Cooking Seafood in a Microwave
Cooking times in the microwave is calculated mainly on the weight of the seafood and the wattage of the oven. In a 700 watt oven allow 3 to 5 minutes at HIGH per 500 g (1lb) of seafood. To avoid overcooking, cook for the minimum time specified and allow seafood to stand (cooking continues during standing time). Check to see if fully cooked at the end of standing time. Standing time is about one-quarter to one-third of the cooking time. If necessary, cook for additional time.
If possible, use a round or oval dish and arrange seafood in a single layer around outside of dish with the thickest parts of the seafood to the outside. Whatever shape dish is used, arrange seafood in a circular pattern.
A primer on handling Mussels
When purchasing mussels make sure the shells are closed. Some open shells will close when gently tapped. If shells do not close discard those mussels. Mussels should have a slight, fresh seafood odour. Remember, mussels are alive when purchased and should be handled carefully. Ensure that mussels always have access to an adequate supply of oxygen.
Mussels are alive when purchased and should be alive when cooked. When storing mussels, ensure that there are holes in the containers or bags to allow oxygen to flow through to the mussels. Keep mussels in a refrigerator or cool environment until ready to use. Mussels may keep for 2-3 days prior to cooking. Cooked mussels, in strained liquor and put in a covered container, may last for approximately 2 days. Frozen, cooked mussels may last up to 4 months if properly sealed. (Do not freeze live mussels).
There are hundreds if not thousands of different types of cheeses.
This is very basic table with the Name, National Origin, Consistency and Texture, Color and Shape, Flavor, Basic Ingredient, Ripening Period and common Mode of Serving for primarily Cow milk cheeses.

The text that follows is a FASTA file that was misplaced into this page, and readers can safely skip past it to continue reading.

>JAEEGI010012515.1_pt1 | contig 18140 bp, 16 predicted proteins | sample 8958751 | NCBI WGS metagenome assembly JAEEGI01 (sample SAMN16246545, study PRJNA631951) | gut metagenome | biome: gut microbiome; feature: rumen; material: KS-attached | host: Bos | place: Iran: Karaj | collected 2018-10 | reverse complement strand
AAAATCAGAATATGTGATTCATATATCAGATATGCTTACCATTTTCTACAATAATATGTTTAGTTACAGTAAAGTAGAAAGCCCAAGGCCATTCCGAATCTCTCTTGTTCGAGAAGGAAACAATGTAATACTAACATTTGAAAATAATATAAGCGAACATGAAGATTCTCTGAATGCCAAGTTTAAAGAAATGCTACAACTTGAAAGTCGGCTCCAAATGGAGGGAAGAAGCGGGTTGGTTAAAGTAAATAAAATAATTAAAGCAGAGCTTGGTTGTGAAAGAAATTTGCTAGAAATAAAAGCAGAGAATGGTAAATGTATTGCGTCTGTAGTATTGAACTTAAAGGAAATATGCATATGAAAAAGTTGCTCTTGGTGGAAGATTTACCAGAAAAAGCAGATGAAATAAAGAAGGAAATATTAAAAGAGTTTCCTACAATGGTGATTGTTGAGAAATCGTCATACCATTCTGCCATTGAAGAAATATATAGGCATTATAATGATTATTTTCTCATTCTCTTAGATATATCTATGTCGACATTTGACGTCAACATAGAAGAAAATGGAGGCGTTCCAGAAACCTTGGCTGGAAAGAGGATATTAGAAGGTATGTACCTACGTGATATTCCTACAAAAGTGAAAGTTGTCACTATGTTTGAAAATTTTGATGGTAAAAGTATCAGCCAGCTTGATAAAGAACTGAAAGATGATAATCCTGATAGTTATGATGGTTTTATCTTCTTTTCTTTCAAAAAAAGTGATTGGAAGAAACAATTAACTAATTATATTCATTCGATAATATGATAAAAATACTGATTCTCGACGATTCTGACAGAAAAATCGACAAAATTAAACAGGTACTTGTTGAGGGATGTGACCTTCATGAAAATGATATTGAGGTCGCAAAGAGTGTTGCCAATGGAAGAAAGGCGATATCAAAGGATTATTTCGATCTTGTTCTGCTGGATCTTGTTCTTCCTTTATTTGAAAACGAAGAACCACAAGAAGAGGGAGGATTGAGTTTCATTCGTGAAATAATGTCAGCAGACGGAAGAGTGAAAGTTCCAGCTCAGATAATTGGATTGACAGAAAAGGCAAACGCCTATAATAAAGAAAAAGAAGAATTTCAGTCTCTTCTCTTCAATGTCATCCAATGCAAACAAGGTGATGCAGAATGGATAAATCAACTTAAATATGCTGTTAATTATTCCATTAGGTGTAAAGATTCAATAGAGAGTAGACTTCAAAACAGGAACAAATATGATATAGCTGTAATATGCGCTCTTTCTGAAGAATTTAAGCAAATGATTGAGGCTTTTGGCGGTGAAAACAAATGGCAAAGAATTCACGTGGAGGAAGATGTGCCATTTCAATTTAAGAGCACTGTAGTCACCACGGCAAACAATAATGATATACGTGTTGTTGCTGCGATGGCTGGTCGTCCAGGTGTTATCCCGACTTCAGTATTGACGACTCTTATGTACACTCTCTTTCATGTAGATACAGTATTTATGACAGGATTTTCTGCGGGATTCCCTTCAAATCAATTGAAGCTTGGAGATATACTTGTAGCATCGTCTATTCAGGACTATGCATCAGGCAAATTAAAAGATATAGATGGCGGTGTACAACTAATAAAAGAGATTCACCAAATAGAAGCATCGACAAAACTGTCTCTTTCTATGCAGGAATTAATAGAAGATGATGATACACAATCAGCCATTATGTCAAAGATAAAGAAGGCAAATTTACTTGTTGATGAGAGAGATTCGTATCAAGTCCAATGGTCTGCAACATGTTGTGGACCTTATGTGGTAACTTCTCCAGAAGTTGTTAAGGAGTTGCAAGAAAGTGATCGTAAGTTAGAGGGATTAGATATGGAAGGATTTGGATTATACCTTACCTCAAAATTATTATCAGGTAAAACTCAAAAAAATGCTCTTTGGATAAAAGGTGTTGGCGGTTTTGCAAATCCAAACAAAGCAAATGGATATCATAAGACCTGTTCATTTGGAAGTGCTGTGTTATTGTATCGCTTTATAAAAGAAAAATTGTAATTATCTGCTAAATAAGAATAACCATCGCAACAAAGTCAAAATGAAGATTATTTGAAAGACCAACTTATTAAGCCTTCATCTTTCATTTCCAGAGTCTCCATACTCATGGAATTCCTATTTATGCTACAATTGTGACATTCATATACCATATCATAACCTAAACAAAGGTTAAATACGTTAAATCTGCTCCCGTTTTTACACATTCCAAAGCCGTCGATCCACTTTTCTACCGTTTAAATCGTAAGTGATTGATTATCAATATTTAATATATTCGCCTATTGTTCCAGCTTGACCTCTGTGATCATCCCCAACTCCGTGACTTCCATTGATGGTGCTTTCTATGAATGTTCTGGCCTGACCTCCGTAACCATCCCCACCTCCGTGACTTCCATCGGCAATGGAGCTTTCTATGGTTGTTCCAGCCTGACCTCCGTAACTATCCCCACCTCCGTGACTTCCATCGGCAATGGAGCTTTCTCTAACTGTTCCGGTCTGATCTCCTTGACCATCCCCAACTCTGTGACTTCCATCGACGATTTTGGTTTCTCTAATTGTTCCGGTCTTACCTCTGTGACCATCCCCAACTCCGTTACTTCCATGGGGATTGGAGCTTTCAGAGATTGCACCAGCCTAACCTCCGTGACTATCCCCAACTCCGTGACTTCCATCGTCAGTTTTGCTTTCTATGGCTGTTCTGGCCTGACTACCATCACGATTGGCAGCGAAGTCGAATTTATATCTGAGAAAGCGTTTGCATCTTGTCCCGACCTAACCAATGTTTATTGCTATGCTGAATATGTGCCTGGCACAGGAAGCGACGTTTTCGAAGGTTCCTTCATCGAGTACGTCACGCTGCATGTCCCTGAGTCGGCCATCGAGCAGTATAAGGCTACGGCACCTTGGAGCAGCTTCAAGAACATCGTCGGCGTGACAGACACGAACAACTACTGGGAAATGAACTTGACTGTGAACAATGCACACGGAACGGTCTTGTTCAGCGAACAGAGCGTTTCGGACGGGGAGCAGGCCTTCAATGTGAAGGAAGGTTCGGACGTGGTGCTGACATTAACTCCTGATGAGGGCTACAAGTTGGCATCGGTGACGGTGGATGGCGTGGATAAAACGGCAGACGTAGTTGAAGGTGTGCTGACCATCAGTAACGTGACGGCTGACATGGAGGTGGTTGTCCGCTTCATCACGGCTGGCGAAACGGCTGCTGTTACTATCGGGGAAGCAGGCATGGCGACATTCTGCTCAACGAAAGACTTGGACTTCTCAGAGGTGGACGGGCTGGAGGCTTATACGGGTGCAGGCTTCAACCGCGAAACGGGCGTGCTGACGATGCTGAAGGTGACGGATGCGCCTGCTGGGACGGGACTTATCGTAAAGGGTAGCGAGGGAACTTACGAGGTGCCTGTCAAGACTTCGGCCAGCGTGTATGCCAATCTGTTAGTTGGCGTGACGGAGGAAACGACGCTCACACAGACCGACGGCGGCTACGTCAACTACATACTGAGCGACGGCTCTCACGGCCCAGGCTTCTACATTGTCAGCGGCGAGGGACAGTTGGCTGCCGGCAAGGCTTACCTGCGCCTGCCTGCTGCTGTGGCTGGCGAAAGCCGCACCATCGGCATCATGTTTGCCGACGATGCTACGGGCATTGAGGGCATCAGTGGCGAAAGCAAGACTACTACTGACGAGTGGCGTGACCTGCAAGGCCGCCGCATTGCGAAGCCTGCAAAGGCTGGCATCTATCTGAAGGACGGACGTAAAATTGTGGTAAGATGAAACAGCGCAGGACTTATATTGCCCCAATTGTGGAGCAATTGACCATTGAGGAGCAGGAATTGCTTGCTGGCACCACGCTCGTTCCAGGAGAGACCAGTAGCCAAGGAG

The Brigade de Cuisine
Late in the 19th century, in London's Savoy Hotel, Escoffier developed the modern brigade system from the structure he learned while serving in the French Army, . He organized the kitchen into a hierarchy of authority, responsibility, and function.
Like an army there is a strict structure with a chain of command - Executive Chef or Chef de Cuisine, Sous Chefs and then chef's de partie's responsible for different departments, and then demi chefs, cooks and comiss below them. This structure is seen in large establishments and variations of it, with more levels of delegation in large multi unit properties and much simpler structures in small fine dining restaurants.
Below is an exhaustive list of the different members of the kitchen brigade system. Only the largest of establishments would have an extensive staff of this size. As noted under certain titles, certain positions are combined into other positions when such a large staff is unnecessary.